I recently saw the movie A Beautiful Day in the Neighborhood. It wasn’t a movie I’d typically see. If a flick doesn’t have a ghost or something, otherwise, creepy going on, I’m not always game. But it was the one movie my friends and I all agreed on. Plus, as a child of the 1970’s I was well-acquainted with Mister Rogers. He typically aired somewhere in the midst of Sesamee Street, Zoom, and The Electric Company in the PBS lineup.

While I loved the trolley, the puppets, and all things to do with the Land of Make-Believe, I simply did not get Mister Rogers. Even as a little kid, I thought, What’s with this dude? He said, and often sang, things like You are special just the way you are, It’s You I like, and the ever-famous Won’t you be my neighbor. He looked right into the camera and spoke to me as if I was the only person in the world, but I didn’t have time for this goody-two-shoes with his nerdy soft-soles and cardigan sweaters.

I was not a happy child. I was sad, angry, and felt very misunderstood. I found solace in my cocker spaniel/terrier mix, the swing in my grandma’s backyard, my ever-present daydreams, and little else. The world was lonely and scary and I thought people didn’t want me around much.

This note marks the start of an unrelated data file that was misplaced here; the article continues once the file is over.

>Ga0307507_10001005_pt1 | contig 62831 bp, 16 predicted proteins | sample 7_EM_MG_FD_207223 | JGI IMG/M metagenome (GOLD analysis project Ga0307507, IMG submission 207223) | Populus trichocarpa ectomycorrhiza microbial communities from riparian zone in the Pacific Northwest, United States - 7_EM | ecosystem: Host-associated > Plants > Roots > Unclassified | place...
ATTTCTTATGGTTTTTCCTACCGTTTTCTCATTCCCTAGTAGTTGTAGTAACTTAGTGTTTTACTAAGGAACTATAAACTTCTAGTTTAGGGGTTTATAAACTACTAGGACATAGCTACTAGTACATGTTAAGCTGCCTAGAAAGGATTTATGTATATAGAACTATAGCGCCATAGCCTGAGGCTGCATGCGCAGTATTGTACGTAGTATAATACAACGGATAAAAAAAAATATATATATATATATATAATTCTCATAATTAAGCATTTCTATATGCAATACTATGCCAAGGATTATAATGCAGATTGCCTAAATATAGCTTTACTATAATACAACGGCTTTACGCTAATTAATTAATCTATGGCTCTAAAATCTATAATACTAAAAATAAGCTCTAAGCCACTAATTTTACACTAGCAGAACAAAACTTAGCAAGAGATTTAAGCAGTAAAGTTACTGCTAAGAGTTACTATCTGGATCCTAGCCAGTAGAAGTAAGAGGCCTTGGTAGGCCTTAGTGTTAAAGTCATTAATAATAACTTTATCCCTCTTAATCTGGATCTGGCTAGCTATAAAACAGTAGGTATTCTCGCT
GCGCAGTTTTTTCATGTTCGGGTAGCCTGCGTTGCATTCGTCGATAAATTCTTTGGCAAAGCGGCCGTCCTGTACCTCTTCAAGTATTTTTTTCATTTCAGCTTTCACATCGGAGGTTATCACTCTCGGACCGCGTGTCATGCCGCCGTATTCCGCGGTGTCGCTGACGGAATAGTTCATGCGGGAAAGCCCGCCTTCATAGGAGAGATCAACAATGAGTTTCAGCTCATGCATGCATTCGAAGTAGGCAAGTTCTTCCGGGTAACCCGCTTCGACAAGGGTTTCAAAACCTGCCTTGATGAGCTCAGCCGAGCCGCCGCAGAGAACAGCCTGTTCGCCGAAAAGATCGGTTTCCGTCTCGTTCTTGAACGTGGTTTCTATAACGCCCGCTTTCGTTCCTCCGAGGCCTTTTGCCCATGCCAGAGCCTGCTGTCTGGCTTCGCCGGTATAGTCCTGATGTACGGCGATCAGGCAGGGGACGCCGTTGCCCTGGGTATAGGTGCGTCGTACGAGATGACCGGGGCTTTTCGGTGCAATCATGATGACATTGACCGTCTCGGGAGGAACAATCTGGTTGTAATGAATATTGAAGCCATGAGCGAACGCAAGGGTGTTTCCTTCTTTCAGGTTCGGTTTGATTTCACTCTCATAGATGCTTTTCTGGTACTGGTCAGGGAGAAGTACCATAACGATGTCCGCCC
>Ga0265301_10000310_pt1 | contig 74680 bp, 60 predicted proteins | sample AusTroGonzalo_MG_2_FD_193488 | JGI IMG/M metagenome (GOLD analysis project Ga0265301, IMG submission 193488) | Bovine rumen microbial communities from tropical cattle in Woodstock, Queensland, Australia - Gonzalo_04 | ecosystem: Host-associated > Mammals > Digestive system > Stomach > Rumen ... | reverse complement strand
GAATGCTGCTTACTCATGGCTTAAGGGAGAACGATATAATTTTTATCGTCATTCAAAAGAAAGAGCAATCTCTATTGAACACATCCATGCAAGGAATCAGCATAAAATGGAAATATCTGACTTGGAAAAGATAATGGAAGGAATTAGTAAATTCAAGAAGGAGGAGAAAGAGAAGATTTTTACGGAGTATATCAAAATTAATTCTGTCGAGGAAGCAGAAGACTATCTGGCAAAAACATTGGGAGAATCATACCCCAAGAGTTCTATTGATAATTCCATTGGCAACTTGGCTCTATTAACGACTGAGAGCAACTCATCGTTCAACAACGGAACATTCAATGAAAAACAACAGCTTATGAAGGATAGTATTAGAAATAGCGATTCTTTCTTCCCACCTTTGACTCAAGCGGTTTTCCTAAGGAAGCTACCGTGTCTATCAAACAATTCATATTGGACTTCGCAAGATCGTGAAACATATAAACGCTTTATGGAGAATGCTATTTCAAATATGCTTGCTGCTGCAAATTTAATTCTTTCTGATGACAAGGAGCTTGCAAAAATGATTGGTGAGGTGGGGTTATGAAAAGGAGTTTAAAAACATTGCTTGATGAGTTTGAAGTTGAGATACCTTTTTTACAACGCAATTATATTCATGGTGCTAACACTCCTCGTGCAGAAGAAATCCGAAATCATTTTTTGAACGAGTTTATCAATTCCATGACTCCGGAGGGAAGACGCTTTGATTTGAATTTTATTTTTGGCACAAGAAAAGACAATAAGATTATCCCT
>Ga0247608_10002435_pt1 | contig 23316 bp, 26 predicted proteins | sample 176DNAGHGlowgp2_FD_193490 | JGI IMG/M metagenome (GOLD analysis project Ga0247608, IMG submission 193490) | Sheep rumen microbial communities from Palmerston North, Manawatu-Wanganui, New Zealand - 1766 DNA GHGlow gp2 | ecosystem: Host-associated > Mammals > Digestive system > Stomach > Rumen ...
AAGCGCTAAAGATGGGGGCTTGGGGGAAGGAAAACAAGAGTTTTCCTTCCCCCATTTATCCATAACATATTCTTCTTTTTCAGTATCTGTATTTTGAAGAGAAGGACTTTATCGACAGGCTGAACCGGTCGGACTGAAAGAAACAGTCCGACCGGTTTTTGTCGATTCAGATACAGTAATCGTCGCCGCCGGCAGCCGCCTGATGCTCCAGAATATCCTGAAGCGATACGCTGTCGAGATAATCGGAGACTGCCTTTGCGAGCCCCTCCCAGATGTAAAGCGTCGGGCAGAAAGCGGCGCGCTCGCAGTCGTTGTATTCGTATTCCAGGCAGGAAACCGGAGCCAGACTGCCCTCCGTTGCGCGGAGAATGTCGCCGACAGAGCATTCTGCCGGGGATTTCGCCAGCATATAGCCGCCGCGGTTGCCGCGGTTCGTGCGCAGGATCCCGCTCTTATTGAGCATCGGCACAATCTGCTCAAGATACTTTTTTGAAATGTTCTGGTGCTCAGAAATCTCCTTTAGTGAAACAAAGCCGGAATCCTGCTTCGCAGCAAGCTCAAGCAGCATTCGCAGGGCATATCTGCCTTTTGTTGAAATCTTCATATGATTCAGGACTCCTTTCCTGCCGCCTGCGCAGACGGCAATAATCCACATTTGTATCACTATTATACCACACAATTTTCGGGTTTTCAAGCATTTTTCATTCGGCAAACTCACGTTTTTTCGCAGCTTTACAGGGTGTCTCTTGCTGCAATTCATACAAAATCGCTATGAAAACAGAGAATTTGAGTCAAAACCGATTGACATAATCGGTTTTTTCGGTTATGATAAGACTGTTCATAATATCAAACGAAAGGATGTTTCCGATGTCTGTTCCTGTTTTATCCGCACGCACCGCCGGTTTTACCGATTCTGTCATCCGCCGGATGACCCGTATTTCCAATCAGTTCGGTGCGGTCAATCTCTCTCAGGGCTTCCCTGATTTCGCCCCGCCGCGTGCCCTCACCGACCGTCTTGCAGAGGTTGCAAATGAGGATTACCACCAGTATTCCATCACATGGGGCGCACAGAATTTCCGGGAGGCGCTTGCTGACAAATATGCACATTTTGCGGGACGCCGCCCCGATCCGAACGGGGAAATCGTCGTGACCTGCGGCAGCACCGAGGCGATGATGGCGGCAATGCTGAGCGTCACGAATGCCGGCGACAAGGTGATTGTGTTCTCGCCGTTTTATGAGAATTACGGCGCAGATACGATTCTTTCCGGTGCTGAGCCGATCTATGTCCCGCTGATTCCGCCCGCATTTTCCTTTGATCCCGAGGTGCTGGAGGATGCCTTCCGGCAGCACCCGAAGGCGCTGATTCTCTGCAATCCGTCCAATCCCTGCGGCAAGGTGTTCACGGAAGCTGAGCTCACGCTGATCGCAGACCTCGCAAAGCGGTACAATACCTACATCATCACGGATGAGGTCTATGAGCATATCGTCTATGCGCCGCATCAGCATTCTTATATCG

I thought kindness was scarce and adults just didn’t seem to act with the attentiveness and gentleness of Mister Rogers. I simply didn’t understand his ways, seeing him as alien as that little green martian, Gazoo, from the Flintstones.

The truth is when Mister Rogers said all those kind words, I never thought he was really speaking to me. I figured he must be talking to some other kid – some boy or girl my age who really was special, someone else who really did make the day beautiful.

But all these years later, as Mister Rogers reemerges as a positive force, I could see I may have been exactly the kind of kid he was speaking to. The kind of kid he’d dedicated his career to trying to reach. I regret I wouldn’t—couldn’t soak up those kindhearted tidbits he’d shared during my single-digit years. I wish I could’ve believed I was special and worthy of being liked and all those other things he’d told me from the screen of my parent’s snowy Zenith. Perhaps childhood would’ve been just a little bit brighter.

Then again, in my fifty years, I’ve learned it’s never too late to let the goodness of humanity sink in. I now see kindness is not in short supply and the world can be a pleasant place to be. As the spirit of Mister of Rogers makes a comeback I can now see it truly is a beautiful day!